Open letter to parents of OPRF students of color

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By Joe English

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I moved into Austin, adjacent to Oak Park, in 1970. In 1971, Percy Julian took me aside. I was among a group of Austinites meeting with the West Suburban Rotary to urge support for Fair and Open Housing. 

"I thank you for being here today," Dr. Julian said. "Our nation's racial problem has been with us since the inception; it will go on long after you and I are gone. Focus on the truth. Keep it as your guide."

In 1984 Shirley Chisholm, the first black woman elected to the U.S. Congress, spoke on the West Side to urge support for those who were breaking down the barriers of Jim Crow. She warned against behaving like "crabs in a barrel." Every time a black person gets ahead, she said, smothering hands claw them back down. Sometimes the hands are black. Sometimes they do not actively participate but sit silently by and do nothing. 

When my son, Aaron, who is bi-racial, came of high-school age, I paid out-of-district tuition for him to attend OPRF. At first he had a difficult time as he was not used to being around so many white people. Soon after his enrollment, I was summoned to meet with a counselor and two of his teachers. My preconceptions could not have been more wrong. They were sincerely interested in Aaron as a person, as a young man of color. By the time he graduated, Aaron had found his bearings and went on to receive his B.A. from the University of Illinois Champaign-Urbana.

America to Me is a distorted view of what transpires at OPRF. It cherry picks for the rotten tomato. While it may have made its producers a lot of money, it makes the rest of us poorer. Is it putting its money where its mouth is by devoting a substantial portion of the millions of dollars it has made to pro-active programs and scholarships for OPRF students? After all, OPRF is the goose that laid the golden egg. To accept its portrayal of OPRF at face value is to believe that teachers, counselors, coaches, and staff conspire to mistreat students of color. It is to believe that Joylynn Pruitt-Adams, superintendent, and Nate Rouse, principal, both African American, are at best uncaring or at worst complicit.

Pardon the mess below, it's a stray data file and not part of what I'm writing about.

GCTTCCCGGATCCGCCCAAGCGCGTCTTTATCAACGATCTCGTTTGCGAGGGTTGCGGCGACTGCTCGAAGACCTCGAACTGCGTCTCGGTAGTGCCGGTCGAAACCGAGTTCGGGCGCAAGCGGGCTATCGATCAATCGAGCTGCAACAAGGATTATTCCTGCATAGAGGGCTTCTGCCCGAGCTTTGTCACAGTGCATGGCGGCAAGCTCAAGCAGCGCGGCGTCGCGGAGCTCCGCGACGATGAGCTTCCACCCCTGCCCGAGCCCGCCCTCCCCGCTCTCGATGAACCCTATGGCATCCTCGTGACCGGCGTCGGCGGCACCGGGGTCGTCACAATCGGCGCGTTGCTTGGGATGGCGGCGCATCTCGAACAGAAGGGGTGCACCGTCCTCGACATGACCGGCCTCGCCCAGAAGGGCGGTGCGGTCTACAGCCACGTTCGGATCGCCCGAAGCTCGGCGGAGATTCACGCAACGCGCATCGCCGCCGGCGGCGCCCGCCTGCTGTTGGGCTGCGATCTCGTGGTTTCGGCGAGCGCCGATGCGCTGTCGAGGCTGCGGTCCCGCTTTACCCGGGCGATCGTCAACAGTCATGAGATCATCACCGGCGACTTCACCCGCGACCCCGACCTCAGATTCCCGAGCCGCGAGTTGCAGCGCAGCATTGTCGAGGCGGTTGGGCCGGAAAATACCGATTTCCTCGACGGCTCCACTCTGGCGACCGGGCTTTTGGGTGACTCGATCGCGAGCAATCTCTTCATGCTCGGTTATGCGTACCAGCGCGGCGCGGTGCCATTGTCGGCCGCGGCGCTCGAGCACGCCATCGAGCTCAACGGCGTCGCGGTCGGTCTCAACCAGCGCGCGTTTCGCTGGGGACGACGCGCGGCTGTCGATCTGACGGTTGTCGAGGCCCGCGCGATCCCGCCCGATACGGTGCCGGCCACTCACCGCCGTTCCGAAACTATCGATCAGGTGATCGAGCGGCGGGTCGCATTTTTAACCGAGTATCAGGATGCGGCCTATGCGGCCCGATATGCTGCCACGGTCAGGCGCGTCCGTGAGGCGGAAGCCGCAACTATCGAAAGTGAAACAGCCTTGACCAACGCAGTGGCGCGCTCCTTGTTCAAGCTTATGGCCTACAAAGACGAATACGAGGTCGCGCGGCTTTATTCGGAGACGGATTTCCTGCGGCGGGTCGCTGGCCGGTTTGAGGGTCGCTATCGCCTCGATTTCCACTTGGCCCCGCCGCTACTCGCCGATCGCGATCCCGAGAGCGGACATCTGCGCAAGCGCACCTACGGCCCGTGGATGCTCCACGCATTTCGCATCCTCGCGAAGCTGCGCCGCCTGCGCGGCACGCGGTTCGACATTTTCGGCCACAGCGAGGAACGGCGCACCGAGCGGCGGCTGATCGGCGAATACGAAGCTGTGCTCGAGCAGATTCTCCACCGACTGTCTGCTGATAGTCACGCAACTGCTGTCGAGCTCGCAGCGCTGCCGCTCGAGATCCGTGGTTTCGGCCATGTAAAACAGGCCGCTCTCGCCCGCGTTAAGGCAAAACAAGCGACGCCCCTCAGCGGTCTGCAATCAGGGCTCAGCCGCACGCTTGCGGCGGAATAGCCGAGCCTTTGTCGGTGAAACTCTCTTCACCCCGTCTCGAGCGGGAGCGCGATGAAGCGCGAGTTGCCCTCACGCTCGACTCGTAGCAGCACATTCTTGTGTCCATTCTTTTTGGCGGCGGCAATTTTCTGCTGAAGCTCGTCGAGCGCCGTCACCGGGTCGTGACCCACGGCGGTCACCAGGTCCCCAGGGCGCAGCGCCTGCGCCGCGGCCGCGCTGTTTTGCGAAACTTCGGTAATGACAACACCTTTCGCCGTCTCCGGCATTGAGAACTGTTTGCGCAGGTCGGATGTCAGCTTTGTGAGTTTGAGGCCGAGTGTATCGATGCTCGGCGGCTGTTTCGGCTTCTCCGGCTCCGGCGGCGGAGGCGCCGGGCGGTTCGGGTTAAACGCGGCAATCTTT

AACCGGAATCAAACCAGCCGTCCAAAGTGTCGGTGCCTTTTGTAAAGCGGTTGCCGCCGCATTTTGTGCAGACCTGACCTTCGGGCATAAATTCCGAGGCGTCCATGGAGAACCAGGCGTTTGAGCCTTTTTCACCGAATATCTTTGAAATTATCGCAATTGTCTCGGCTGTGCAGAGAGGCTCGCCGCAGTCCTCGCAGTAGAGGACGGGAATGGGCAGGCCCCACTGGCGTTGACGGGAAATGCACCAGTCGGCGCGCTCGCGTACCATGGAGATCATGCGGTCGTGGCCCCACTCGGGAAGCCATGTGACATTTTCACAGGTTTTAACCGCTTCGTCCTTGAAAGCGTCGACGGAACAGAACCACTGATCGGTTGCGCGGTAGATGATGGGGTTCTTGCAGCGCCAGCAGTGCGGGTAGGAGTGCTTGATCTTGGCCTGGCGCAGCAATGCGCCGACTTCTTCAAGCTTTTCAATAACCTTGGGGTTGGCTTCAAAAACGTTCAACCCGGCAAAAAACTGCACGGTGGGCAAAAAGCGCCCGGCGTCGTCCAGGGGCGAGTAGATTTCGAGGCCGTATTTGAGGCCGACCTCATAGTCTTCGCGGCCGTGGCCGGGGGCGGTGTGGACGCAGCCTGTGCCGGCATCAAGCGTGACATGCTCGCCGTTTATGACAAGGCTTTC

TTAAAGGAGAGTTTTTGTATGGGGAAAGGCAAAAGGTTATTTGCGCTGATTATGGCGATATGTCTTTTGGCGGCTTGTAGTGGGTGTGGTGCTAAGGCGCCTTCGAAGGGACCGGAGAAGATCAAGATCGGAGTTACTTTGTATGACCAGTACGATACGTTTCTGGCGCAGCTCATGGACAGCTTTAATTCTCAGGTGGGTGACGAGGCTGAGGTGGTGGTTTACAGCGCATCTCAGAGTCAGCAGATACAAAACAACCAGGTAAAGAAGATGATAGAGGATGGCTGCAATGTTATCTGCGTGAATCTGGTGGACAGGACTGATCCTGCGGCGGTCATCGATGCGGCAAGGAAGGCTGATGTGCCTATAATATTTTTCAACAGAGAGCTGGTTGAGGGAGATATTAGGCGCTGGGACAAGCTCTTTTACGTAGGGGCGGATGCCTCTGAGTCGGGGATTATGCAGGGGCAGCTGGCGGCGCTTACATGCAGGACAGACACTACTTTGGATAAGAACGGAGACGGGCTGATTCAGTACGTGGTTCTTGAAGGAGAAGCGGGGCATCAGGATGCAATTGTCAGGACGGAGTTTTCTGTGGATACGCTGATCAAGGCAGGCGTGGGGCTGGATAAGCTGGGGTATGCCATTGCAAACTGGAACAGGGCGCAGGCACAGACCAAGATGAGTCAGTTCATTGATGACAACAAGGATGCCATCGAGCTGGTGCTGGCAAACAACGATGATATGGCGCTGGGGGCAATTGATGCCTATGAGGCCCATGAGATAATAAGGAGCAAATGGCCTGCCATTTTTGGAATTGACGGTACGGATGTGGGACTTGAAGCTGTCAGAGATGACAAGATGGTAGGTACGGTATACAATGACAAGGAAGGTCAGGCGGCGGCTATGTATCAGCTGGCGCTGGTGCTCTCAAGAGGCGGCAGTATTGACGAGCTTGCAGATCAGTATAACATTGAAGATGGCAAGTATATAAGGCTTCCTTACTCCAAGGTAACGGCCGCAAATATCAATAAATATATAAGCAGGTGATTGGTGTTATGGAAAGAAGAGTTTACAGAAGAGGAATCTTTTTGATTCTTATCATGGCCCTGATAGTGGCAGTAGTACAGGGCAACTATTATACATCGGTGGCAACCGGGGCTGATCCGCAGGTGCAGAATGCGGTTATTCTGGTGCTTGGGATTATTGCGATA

There is a documentary to be made about the Huskies, but America to Me, focusing on less than 2% of its students of color, is not it. To the student in America to Me who bragged about not being much interested in learning, I implore you: do your part. Tend to your own garden first. Anyone who coddles you by urging otherwise does not have your best interests at heart.

OPRF is committed to working with all parents and students, including those who demand that it must do better. Its leaders are listening with open minds and open hearts. Speak out in support of Dr. Pruitt-Adams and Dr. Rouse. Do not sit silent while those who profit from controversy tear down the record of these fine people who have, by intelligence and hard work, risen to the top of their profession. We must not behave like crabs in a barrel.

Joe English is a longtime resident of the Austin neighborhood of Chicago.

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Daniel Hurtado  

Posted: November 20th, 2018 10:41 PM

There is no doubt that racial and ethnic inequity pervades OPRFHS, as well as the Oak Park community at large, despite our progressive aspirations. It has pervaded Oak Park and its schools for decades. Is it worse than other high schools across America? I doubt it, except OPRFHS's diversity could itself have precipitated issues that would not be found in segregated schools. But as Mr. English and Mr. Bell point out, the America to Me documentary does virtually nothing to illuminate, much less suggest solutions, to the racial inequity. The series was promoted as an expose of the rife racism that pervades a school that purports to be progressive. That was the hook. And so that is what many viewers saw. But other than the issue of the racial disparity between the cheerleaders and the drill team, the series does nothing to demonstrate that there is systemic racism. (There surely is, but the docuseries does nothing to show it.) There are students and teachers in the series who say there is systemic racism, but they do not actually articulate what they are talking about. The series follows several likeable, if not lovable, kids who have various challenges, but does not show that any of those challenges are attributable to systemic racism at OPRFHS. Of course, there is no reason that the documentary SHOULD have demonstrated systemic racism, except that it was pre-marketed as doing so, and except that actually illuminating the problem might have suggested some remedial approaches.